Mortality rates among early-stage hormone receptor-positive breast cancer patients: a population-based cohort study in Denmark

Peer Christiansen, Karsten Bjerre, Bent Ejlertsen, Maj-Britt Jensen, Birgitte B Rasmussen, Anne-Vibeke Lænkholm, Niels Kroman, Marianne Ewertz, Birgitte Offersen, Dorte B Toftdahl, Susanne Møller, Henning T Mouridsen
Journal of the National Cancer Institute 2011 September 21, 103 (18): 1363-72

BACKGROUND: Indications for adjuvant endocrine treatment of breast cancer have gradually increased over the past several years. We aimed to define subgroups of patients who may or may not benefit from adjuvant endocrine therapy.

METHODS: A population-based cohort of systemically untreated breast cancer patients (N = 3197) were identified within the registry of the Danish Breast Cancer Cooperative Group (DBCG). The patients were node negative and had estrogen receptor-positive and/or progesterone receptor-positive tumors (except medullary tumors) and were further characterized by the following risk factors: aged 35-74 years (grouped into 5-year categories) at surgery, tumor size (≤20 mm), and histopathology (grade 1 ductal carcinoma, grade 1 or 2 invasive lobular carcinoma, other or unknown histopathology). Standardized mortality ratios (SMRs) were calculated based on the mortality rate (observed number of deaths per 100,000 person-years) among patients relative to the mortality rate in the general population of women (expected number of deaths per 100,000 person-years). The association between standardized mortality ratio and risk factors were analyzed in univariate and multivariable Poisson regression models. All findings were validated in a subsequent DBCG cohort of breast cancer patients (N = 2710).

RESULTS: The median follow-up after surgery was 14.8 years. In the study population there were 970 deaths compared with expected death of 737 women, which was an excess mortality of 233 deaths (SMR = 1.32, 95% CI = 1.24 to 1.40). Mortality rates were 2356 per 100,000 person-years in the study population and 1790 per 100,000 person-years in the general population of women. The mortality rate was associated with larger tumor size (11-20 mm tumors vs 1-10 mm tumors, SMR = 1.42, 95% confidence interval [CI] = 1.31 to 1.53 vs. SMR = 1.12, 95% CI = 1.00 to 1.26). The mortality rate was also associated with age (35-59 years, SMR > 1) compared with that in the general population of age-matched women, except for a small subgroup of patients (aged 60-74 years, tumors ≤10 mm, grade 1 ductal carcinoma, and grade 1 or 2 lobular carcinoma: adjusted relative risk = 1.02, 95% CI = 0.89 to 1.16.).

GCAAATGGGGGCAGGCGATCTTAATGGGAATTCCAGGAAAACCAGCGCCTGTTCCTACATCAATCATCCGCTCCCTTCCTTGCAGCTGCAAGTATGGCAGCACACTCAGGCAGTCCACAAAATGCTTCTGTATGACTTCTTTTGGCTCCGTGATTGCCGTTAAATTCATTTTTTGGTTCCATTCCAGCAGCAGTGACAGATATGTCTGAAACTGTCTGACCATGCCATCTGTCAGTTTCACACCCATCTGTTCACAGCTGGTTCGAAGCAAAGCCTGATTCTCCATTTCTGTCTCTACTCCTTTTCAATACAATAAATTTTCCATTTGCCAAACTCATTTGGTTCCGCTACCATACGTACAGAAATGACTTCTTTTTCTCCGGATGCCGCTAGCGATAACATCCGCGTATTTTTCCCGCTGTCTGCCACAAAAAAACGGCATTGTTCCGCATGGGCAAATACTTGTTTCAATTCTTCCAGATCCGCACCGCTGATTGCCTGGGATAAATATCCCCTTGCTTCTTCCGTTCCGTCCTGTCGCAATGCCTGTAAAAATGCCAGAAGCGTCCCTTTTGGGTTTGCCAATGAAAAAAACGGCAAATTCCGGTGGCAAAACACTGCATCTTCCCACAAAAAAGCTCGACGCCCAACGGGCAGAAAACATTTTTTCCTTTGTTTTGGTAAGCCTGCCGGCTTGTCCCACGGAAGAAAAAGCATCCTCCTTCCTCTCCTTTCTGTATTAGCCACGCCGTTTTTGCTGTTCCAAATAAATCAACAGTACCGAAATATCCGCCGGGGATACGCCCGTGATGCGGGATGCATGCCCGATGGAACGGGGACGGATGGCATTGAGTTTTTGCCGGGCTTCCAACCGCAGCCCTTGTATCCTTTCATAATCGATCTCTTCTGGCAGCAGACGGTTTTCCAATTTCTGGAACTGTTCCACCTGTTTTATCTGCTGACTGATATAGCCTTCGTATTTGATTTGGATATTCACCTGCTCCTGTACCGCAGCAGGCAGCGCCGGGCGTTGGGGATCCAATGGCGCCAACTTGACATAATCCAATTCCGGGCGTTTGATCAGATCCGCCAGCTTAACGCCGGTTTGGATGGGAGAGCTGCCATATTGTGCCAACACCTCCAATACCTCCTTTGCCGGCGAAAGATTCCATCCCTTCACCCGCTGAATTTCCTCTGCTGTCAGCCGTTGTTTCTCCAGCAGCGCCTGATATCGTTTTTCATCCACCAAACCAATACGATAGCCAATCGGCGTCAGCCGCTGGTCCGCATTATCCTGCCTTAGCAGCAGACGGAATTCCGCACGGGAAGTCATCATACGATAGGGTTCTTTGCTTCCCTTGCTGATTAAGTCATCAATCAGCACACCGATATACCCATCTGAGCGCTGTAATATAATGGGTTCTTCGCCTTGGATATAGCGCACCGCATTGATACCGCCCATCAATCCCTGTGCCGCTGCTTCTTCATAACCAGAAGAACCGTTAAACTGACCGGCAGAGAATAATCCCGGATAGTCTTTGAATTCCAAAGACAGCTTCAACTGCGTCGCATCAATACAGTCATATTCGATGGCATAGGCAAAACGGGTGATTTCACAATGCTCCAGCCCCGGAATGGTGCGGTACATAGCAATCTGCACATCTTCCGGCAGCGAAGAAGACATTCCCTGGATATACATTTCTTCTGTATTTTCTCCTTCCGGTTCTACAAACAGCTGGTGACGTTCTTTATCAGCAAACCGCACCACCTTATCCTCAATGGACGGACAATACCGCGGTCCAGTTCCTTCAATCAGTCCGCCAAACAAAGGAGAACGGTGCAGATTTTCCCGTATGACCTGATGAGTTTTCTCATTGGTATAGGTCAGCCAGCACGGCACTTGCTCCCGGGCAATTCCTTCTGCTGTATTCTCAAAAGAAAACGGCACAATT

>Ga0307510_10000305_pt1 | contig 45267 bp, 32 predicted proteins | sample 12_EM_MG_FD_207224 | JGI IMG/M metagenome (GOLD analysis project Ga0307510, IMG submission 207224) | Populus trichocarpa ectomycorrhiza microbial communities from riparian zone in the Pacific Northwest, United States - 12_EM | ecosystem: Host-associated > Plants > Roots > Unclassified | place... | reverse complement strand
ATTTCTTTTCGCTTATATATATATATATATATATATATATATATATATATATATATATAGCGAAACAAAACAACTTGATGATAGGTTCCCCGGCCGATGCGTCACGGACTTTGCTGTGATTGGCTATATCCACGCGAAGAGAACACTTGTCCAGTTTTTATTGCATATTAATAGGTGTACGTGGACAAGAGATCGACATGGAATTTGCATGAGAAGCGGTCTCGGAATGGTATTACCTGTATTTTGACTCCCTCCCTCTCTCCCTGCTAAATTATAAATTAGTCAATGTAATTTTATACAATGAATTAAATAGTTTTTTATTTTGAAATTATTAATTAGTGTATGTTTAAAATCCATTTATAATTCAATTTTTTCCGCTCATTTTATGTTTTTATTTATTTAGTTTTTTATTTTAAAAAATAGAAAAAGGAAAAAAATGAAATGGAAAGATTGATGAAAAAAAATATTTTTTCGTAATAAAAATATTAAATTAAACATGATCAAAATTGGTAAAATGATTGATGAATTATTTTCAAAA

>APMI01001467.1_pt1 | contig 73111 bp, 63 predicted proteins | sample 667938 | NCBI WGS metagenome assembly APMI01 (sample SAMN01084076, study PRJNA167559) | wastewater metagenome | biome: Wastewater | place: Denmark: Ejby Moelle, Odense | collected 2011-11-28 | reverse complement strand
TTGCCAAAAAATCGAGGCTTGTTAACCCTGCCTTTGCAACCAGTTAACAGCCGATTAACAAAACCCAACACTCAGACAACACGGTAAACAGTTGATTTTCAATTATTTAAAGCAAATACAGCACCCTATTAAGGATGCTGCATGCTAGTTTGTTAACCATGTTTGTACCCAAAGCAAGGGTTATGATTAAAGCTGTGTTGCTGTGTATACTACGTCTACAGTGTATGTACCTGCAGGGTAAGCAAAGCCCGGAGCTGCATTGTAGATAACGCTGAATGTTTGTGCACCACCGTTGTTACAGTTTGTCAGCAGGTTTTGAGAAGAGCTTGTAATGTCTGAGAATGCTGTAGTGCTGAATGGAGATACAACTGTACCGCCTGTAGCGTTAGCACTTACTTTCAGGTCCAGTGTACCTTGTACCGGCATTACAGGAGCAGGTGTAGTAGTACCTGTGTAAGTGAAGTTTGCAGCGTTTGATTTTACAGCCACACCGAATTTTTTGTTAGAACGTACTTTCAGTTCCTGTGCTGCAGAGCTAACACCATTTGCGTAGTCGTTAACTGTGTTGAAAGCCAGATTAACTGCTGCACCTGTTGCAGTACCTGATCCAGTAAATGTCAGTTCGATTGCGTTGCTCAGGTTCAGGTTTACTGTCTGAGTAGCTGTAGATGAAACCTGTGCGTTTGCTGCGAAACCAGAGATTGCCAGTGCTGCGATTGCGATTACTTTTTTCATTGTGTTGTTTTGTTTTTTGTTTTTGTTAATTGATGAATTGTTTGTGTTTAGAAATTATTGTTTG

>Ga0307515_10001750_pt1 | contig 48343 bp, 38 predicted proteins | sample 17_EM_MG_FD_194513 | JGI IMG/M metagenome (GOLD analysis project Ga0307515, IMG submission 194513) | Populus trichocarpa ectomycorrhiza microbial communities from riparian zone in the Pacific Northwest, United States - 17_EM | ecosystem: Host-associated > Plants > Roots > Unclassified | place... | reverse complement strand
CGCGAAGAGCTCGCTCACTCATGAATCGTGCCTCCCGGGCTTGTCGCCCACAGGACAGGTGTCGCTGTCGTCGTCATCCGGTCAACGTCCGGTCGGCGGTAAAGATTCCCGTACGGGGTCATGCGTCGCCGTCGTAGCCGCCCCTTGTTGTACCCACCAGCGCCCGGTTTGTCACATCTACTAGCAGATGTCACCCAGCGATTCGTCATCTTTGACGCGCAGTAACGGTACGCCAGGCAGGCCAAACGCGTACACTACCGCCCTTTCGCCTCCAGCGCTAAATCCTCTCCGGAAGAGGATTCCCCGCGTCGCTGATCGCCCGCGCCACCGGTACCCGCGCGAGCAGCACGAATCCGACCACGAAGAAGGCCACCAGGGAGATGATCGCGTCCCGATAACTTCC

CONCLUSIONS: A small subgroup of breast cancer patients who were 60 years or older and had hormone-responsive early-stage tumors up to 10 mm, and received no systemic adjuvant therapy, were not at increased risk of mortality compared with women in this age-group in the general population.

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